ETHNOPHARMACOLOGICAL RELEVANCE: Ethnopharmacology focuses on the understanding of local and indigenous use of medicines and therefore an emic approach is inevitable. Often, however, standard biomedical disease classifications are used to describe and analyse local diseases and remedies. Standard classifications might be a valid tool for cross-cultural comparisons and bioprospecting purposes but are not suitable to understand the local perception of disease and use of remedies. Different standard disease classification system exist but their suitability for cross-cultural comparisons of ethnomedical data has never been assessed. Depending on the research focus, (I) ethnomedical, (II) cross-cultural, and (III) bioprospecting, we provide suggestions for the use of specific classification systems.
MATERIALS AND METHODS: We analyse three different standard biomedical classification systems (the International Classification of Diseases (ICD); the Economic Botany Data Collection Standard (EBDCS); and the International Classification of Primary Care (ICPC)), and discuss their value for categorizing diseases of ethnomedical systems and their suitability for cross-cultural research in ethnopharmacology. Moreover, based on the biomedical uses of all approved plant derived biomedical drugs, we propose a biomedical therapy-based classification system as a guide for the discovery of drugs from ethnopharmacological sources.
RESULTS: Widely used standards, such as the International Classification of Diseases (ICD) by the WHO and the Economic Botany Data Collection Standard (EBDCS) are either technically challenging due to a categorization system based on clinical examinations, which are usually not possible during field research (ICD) or lack clear biomedical criteria combining disorders and medical effects in an imprecise and confusing way (EBDCS). The International Classification of Primary Care (ICPC), also accepted by the WHO, has more in common with ethnomedical reality than the ICD or the EBDCS, as the categories are designed according to patient's perceptions and are less influenced by clinical medicine. Since diagnostic tools are not required, medical ethnobotanists and ethnopharmacologists can easily classify reported symptoms and complaints with the ICPC in one of the "chapters" based on 17 body systems, psychological and social problems. Also the biomedical uses of plant-derived drugs are classifiable into 17 broad organ- and therapy-based use-categories but can easily be divided into more specific subcategories.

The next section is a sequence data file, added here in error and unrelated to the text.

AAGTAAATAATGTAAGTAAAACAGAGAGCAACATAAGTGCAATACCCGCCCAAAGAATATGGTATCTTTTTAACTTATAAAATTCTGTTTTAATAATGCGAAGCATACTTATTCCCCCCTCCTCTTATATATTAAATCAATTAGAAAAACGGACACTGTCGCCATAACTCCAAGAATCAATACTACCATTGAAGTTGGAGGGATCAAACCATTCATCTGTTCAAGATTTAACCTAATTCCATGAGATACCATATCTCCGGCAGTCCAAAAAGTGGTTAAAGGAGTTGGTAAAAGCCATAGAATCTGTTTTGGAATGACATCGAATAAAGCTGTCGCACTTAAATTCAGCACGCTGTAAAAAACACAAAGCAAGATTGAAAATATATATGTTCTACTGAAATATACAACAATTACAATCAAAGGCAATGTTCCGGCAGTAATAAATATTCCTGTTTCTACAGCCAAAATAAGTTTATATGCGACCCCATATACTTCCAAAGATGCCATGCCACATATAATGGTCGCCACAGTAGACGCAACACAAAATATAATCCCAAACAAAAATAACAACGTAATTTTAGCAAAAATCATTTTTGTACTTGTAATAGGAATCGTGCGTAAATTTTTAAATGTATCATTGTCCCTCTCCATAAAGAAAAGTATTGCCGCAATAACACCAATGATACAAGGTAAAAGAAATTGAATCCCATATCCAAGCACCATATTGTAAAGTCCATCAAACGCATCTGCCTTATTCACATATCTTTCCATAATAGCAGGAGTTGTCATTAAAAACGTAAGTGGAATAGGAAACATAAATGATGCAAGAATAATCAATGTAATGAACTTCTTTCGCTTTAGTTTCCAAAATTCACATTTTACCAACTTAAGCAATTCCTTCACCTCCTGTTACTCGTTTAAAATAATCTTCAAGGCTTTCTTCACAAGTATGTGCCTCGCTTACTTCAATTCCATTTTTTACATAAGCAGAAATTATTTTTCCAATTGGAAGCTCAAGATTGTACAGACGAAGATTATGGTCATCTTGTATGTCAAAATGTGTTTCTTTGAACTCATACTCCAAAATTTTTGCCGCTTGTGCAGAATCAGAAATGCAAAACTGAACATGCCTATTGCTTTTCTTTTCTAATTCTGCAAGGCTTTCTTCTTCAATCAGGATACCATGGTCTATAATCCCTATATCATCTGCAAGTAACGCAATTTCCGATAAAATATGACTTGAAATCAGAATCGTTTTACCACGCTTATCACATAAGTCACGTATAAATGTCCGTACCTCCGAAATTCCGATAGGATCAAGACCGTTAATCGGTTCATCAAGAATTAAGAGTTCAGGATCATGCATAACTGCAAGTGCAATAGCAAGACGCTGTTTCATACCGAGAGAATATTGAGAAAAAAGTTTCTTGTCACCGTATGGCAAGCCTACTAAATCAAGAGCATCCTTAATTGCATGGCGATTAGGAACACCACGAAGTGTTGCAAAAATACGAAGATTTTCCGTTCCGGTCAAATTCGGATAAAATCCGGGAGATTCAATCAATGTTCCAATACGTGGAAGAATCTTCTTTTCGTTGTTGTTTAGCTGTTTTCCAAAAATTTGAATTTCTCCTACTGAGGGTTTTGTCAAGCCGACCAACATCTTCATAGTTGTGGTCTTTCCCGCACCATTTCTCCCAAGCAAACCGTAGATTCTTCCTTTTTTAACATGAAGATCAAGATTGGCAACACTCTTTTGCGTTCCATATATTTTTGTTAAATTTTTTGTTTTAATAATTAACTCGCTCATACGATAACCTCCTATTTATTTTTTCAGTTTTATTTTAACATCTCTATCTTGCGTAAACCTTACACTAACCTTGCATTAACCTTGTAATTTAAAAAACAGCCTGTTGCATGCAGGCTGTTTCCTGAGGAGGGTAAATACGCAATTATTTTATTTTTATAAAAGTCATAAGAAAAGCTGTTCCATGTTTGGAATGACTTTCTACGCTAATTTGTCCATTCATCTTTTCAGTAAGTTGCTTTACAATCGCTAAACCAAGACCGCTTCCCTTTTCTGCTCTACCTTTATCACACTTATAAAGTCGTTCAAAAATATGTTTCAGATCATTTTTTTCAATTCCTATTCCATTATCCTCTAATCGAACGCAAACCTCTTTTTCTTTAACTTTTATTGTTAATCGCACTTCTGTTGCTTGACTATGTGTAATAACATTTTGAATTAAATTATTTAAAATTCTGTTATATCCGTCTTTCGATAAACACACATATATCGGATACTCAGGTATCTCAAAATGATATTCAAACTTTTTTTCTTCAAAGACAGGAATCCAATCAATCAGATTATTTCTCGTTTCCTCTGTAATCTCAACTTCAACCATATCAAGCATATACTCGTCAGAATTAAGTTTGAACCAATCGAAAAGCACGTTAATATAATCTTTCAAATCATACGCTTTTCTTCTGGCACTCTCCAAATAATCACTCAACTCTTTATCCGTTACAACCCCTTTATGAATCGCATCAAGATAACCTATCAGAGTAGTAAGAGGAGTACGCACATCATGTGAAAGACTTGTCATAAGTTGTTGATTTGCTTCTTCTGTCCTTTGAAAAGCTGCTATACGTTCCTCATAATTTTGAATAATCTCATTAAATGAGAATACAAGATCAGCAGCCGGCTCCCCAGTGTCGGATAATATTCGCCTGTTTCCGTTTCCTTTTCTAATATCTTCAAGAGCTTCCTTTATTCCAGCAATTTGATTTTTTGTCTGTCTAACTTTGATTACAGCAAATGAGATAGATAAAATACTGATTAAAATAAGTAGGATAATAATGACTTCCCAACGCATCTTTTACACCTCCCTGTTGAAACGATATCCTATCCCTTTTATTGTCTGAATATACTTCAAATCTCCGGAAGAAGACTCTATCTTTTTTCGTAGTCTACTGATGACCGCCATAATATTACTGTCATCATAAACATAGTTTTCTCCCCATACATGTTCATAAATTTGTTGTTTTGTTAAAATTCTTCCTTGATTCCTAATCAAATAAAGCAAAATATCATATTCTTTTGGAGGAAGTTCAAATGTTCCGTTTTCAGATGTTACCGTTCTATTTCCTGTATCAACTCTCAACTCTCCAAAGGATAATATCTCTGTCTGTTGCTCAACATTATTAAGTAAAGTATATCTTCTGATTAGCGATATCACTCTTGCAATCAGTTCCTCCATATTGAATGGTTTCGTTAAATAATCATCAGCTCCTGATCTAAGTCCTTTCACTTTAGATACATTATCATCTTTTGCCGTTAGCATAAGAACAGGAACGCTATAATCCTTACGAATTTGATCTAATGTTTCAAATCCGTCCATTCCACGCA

CONCLUSIONS: Depending on the research focus (I-III) we propose the following classification systems.

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Additional indexing

Item Type:Journal Article, refereed, original work
Communities & Collections:07 Faculty of Science > Department of Systematic and Evolutionary Botany
Dewey Decimal Classification:580 Plants (Botany)
Language:English
Date:2015
Deposited On:16 Sep 2015 07:33
Last Modified:21 Nov 2017 18:00
Publisher:Elsevier
ISSN:0378-8741
Publisher DOI:https://doi.org/10.1016/j.jep.2015.08.051
PubMed ID:26342522